Your Key to Better Book Descriptions

key-to-better-book-descriptions

After your book cover, your best sales tool is your book description. But do you know that 80% of your potential buyers only read the first line? How do you hook them with just one line?

Enter the Logline

Logline? you ask. Isn’t that for screenplays? Well, yes, but every writer should be able to say what their story is about in one sentence.

To write a compelling logline, you need four things:

  1. The protagonist
  2. The situation
  3. The goal
  4. The antagonist

From this, the reader should be able to ascertain who the story is about, what situation they have gotten themselves into, and what stands in their way.

So, grab a sheet of paper and write down:

  • Setting: where and when your story takes place.
  • Protagonist: your main character. Always describe your protagonist as an adjective-noun pair (brilliant scientist, guilt-ridden soccer player) and, to save room, don’t name names.
  • Problem: the issue that caused your protagonist to take action.
  • Antagonist: who or what stops the protagonist.
  • Conflict: the major obstacle or dilemma.
  • Goal: what your protagonist hopes to accomplish.

Now, plug that information into this formula:

In a (Setting) a (Protagonist) has a (Problem) caused by (Antagonist) and faces (Conflict) as they try to achieve (Goal.)

Don’t like that formula? Try this one:

When this happens, this person must verb before consequence occurs.

Or try one of these:

APAGO

  1. Adjective (A heartbroken)
  2. Protagonist (housewife)
  3. Action (turns to witchcraft)
  4. Goal (to curse her cheating husband)
  5. Outcome (and finds she has a knack for such things.)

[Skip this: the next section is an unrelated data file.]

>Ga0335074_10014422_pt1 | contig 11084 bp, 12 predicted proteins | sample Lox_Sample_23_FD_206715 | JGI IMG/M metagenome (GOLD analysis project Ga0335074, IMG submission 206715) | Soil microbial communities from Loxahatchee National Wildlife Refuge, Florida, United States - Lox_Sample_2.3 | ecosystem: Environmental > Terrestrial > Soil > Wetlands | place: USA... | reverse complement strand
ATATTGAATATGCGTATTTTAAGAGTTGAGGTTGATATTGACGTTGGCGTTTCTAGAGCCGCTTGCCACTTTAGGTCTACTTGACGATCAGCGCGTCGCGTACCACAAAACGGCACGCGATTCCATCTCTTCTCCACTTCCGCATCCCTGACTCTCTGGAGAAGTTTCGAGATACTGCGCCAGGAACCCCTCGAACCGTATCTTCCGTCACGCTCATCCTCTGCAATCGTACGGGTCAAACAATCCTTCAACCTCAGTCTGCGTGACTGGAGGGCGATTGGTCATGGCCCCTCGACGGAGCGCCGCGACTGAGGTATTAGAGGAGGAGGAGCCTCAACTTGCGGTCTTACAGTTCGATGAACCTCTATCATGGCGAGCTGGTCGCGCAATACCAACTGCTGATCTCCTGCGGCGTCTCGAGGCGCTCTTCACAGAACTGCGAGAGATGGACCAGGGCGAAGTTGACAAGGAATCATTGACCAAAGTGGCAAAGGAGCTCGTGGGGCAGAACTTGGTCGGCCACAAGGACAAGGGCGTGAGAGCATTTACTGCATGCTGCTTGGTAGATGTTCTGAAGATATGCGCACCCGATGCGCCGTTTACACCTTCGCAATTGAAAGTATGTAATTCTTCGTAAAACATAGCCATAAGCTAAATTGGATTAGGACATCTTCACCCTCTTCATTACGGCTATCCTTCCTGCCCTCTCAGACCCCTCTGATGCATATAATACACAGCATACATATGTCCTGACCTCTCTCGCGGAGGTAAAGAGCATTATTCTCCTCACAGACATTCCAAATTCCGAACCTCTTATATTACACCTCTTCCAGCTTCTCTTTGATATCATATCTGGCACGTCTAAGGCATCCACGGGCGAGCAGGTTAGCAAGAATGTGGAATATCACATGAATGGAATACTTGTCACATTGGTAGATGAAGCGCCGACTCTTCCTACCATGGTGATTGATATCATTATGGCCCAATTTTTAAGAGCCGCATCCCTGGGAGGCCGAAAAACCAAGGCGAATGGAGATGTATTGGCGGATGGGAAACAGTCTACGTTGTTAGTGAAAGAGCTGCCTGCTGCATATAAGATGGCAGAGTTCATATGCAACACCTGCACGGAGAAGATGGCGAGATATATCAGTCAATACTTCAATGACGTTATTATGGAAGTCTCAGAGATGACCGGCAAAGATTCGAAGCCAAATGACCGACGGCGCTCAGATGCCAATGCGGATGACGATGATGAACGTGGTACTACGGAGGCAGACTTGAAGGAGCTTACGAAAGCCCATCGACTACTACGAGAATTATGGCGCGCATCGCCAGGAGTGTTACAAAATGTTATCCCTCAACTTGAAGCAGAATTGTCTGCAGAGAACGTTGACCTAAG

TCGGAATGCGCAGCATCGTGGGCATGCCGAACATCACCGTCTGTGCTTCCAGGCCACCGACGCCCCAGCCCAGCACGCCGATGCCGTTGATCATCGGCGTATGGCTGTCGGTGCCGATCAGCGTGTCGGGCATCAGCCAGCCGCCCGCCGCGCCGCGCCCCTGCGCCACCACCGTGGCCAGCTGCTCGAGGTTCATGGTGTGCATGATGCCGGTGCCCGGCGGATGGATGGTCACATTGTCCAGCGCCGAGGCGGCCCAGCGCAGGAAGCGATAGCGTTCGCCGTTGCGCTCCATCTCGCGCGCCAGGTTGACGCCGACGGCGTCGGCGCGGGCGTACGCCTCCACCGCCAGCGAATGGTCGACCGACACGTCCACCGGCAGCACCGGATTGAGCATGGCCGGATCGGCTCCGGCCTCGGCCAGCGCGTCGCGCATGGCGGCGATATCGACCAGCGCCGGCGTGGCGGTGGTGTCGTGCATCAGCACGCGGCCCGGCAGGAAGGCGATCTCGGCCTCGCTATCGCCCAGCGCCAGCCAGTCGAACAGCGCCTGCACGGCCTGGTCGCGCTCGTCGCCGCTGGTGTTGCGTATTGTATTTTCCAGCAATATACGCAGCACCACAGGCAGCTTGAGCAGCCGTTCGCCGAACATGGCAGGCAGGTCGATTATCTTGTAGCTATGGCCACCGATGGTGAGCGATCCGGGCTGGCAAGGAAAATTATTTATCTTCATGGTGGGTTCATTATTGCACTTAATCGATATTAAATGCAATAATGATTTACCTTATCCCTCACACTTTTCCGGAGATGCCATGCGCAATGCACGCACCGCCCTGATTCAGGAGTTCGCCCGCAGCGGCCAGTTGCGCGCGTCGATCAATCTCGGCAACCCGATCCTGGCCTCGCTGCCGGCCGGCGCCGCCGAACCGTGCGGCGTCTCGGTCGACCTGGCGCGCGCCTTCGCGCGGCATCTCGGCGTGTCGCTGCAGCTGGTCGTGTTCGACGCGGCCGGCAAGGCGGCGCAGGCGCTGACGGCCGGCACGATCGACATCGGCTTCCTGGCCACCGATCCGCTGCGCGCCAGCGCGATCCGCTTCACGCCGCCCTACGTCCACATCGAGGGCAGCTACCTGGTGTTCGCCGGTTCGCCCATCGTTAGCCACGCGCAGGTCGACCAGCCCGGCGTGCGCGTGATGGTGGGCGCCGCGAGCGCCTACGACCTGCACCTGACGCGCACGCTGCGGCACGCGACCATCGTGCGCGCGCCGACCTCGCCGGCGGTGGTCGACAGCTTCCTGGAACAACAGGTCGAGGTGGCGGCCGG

SPOOD

  1. Situation (In a world without hope)
  2. Protagonist (a harried writer)
  3. Objective (must chronicle the events of mankind)
  4. Opponent (before the agents of darkness)
  5. Disaster (toss his work into a black hole.)

SCOPE

  1. Setting (Deep in the Amazon jungle)
  2. Conflict (a genetically modified predator escapes confinement)
  3. Objective (to stalk its creators)
  4. Possible Solution (and seek revenge)
  5. Emotional Promise to the reader (in a heart-pounding thrill ride.)

How does this help your book description?

Put your logline first. Grab their attention. Use a little HTML to make it stand out.

Here’s how to use HTML on Amazon KDP. (Doesn’t work for CreateSpace yet.)

  • Headline <H1>Insert Your Text Here</H1>
  • Bold <b>Insert Your Text Here</b>
  • Italics <i>Insert Your Text Here</i>
  • Underlined <u>Insert Your Text Here</u>

Under your logline, you put your book blurb. You can take it right off the back of your book.

If you don’t have a book blurb yet, try one of these formulas:

Title is a genre about hero, a role who empathy setup. When hero is opportunity, hero decides to preliminary goal. But when change of plans happens, hero must now primary goal by plan in spite of conflict.

Or similarly:

Title is a genre about hero, an identity who, after inner conflict, wants goal. But when turning point happens, she has to revised goal, which seems impossible because of conflict.

So, here’s the lineup:

  1. Logline. Hook that potential buyer so they will click READ MORE.
  2. Blurb. Reveal the main conflict and the stakes.
  3. Secondary headline with why they should buy.
    1. If you like (science fiction, Harry Potter, trashy novels) you will love (title.)
    2. Or if you’re not comfortable with that, just make a statement. (Title) will leave you (breathless, laughing, scratching your head.)
    3. Or (Title) will stay with you forever.
  4. Big headline again. Tell them what to do.
    1. GRAB YOUR COPY TODAY!
    2. Buy (title) and escape into the Everglades.
    3. BUY NOW OR MY GHOST WILL HAUNT YOU!

And that’s it. Easy Peasy.

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